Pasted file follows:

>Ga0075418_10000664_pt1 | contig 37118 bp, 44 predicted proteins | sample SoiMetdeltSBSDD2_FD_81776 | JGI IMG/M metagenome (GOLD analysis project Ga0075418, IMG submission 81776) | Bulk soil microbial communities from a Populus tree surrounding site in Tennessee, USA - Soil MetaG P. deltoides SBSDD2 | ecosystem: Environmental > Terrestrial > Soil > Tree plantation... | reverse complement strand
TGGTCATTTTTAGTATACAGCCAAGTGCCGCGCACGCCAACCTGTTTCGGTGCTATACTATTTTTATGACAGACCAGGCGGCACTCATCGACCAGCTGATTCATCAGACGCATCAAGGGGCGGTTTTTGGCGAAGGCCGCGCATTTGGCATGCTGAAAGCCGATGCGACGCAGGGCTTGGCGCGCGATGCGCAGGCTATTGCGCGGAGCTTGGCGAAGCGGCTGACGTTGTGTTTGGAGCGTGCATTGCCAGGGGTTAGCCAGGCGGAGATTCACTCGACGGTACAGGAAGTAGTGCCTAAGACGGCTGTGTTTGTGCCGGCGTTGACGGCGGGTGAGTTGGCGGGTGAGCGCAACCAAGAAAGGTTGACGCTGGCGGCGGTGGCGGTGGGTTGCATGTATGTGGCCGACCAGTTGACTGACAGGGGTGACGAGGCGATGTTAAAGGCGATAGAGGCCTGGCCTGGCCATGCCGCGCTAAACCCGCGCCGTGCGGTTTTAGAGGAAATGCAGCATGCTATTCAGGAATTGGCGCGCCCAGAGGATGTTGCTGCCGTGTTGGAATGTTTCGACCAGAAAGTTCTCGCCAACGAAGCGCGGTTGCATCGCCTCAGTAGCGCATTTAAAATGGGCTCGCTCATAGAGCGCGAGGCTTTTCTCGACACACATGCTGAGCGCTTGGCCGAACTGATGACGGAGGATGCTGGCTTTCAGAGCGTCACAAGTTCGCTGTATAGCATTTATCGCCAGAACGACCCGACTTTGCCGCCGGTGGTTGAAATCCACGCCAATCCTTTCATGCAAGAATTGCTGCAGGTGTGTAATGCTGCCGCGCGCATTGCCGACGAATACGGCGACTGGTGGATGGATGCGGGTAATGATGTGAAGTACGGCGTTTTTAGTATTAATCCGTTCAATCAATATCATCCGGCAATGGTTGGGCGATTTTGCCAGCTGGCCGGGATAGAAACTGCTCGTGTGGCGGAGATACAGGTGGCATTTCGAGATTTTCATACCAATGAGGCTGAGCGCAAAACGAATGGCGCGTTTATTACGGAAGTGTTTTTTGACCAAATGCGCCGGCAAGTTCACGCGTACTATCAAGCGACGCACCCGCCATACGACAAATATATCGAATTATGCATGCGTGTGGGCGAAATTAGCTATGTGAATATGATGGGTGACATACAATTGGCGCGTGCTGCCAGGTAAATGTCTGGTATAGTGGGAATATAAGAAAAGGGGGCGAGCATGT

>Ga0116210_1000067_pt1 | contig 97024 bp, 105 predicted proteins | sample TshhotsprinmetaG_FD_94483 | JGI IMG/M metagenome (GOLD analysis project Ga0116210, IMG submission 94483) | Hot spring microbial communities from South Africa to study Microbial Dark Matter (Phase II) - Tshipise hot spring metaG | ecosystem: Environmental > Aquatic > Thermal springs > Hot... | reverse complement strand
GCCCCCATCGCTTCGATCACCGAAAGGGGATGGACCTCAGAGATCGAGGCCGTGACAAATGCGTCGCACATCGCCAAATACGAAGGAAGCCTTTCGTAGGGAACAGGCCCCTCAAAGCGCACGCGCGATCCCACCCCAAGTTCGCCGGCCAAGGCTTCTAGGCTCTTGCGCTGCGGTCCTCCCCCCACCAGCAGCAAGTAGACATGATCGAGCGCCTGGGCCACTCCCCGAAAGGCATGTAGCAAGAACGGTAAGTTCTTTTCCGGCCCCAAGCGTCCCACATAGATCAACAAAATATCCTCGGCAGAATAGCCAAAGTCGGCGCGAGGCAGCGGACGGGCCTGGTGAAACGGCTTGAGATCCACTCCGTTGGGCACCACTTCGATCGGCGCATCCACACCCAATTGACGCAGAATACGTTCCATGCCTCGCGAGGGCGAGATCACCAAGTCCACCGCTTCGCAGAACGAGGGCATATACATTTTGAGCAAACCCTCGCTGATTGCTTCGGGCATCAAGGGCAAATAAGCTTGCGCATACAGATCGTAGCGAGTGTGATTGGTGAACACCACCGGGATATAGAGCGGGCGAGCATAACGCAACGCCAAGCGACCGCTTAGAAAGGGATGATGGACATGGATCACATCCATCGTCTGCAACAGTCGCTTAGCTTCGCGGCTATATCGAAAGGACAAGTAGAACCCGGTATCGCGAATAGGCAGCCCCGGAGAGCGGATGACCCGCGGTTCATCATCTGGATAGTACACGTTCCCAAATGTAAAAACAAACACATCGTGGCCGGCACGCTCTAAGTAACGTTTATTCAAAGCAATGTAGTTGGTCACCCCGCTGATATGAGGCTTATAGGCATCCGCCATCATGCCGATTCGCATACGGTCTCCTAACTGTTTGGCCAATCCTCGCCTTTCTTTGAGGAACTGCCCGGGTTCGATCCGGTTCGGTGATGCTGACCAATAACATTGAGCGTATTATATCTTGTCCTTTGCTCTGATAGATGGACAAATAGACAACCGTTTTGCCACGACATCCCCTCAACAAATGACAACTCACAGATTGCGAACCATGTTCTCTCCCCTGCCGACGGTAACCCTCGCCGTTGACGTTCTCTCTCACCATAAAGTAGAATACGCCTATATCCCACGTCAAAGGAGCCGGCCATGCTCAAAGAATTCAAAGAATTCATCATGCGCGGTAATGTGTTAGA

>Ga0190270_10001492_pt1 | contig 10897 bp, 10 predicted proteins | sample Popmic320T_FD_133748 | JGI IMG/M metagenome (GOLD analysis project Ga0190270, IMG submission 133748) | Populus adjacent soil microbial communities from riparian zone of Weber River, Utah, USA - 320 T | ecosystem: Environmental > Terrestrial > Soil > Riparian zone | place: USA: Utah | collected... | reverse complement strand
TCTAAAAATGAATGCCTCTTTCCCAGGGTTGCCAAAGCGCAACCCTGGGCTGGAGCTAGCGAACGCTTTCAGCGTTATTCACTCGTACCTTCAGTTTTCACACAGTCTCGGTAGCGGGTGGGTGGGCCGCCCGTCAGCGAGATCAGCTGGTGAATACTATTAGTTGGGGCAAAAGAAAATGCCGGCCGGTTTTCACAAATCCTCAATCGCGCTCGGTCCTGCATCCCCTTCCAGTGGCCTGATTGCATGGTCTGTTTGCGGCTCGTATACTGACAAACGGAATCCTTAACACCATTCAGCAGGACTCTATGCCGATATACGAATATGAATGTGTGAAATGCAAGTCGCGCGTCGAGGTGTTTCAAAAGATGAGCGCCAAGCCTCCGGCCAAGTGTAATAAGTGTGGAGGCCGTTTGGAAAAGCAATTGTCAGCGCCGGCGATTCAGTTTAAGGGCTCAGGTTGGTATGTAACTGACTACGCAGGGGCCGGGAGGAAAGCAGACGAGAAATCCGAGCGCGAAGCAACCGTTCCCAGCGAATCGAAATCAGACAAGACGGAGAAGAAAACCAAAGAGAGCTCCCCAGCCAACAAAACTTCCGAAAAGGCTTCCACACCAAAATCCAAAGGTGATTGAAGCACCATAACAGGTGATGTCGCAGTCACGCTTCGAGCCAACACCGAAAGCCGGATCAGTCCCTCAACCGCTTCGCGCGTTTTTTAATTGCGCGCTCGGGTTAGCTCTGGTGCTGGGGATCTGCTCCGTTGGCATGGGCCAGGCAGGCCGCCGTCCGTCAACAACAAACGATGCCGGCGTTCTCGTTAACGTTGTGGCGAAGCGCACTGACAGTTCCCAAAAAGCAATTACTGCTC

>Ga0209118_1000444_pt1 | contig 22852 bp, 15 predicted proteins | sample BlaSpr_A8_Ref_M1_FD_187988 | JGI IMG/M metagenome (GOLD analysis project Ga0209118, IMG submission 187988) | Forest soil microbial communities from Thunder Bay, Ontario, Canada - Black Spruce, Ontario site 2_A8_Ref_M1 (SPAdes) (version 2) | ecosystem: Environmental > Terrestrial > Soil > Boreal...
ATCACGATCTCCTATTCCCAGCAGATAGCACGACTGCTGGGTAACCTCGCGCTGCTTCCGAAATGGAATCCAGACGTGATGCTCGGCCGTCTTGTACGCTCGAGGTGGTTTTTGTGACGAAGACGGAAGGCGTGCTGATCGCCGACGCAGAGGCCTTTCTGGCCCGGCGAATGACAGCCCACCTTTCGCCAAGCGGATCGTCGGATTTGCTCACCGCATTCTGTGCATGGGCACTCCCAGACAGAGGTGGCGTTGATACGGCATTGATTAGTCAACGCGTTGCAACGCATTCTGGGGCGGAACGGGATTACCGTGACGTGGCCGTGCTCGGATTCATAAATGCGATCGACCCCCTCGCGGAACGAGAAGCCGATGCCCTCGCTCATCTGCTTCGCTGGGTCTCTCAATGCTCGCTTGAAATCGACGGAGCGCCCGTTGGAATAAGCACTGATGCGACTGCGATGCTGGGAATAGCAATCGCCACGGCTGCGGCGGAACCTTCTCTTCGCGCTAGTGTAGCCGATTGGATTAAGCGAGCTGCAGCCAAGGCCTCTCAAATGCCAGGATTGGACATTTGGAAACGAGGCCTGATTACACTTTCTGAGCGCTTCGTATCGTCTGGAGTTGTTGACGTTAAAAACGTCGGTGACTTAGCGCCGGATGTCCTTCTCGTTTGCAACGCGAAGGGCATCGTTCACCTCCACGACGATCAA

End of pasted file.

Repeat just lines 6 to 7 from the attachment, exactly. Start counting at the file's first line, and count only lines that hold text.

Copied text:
TCTAAAAATGAATGCCTCTTTCCCAGGGTTGCCAAAGCGCAACCCTGGGCTGGAGCTAGCGAACGCTTTCAGCGTTATTCACTCGTACCTTCAGTTTTCACACAGTCTCGGTAGCGGGTGGGTGGGCCGCCCGTCAGCGAGATCAGCTGGTGAATACTATTAGTTGGGGCAAAAGAAAATGCCGGCCGGTTTTCACAAATCCTCAATCGCGCTCGGTCCTGCATCCCCTTCCAGTGGCCTGATTGCATGGTCTGTTTGCGGCTCGTATACTGACAAACGGAATCCTTAACACCATTCAGCAGGACTCTATGCCGATATACGAATATGAATGTGTGAAATGCAAGTCGCGCGTCGAGGTGTTTCAAAAGATGAGCGCCAAGCCTCCGGCCAAGTGTAATAAGTGTGGAGGCCGTTTGGAAAAGCAATTGTCAGCGCCGGCGATTCAGTTTAAGGGCTCAGGTTGGTATGTAACTGACTACGCAGGGGCCGGGAGGAAAGCAGACGAGAAATCCGAGCGCGAAGCAACCGTTCCCAGCGAATCGAAATCAGACAAGACGGAGAAGAAAACCAAAGAGAGCTCCCCAGCCAACAAAACTTCCGAAAAGGCTTCCACACCAAAATCCAAAGGTGATTGAAGCACCATAACAGGTGATGTCGCAGTCACGCTTCGAGCCAACACCGAAAGCCGGATCAGTCCCTCAACCGCTTCGCGCGTTTTTTAATTGCGCGCTCGGGTTAGCTCTGGTGCTGGGGATCTGCTCCGTTGGCATGGGCCAGGCAGGCCGCCGTCCGTCAACAACAAACGATGCCGGCGTTCTCGTTAACGTTGTGGCGAAGCGCACTGACAGTTCCCAAAAAGCAATTACTGCTC

>Ga0209118_1000444_pt1 | contig 22852 bp, 15 predicted proteins | sample BlaSpr_A8_Ref_M1_FD_187988 | JGI IMG/M metagenome (GOLD analysis project Ga0209118, IMG submission 187988) | Forest soil microbial communities from Thunder Bay, Ontario, Canada - Black Spruce, Ontario site 2_A8_Ref_M1 (SPAdes) (version 2) | ecosystem: Environmental > Terrestrial > Soil > Boreal...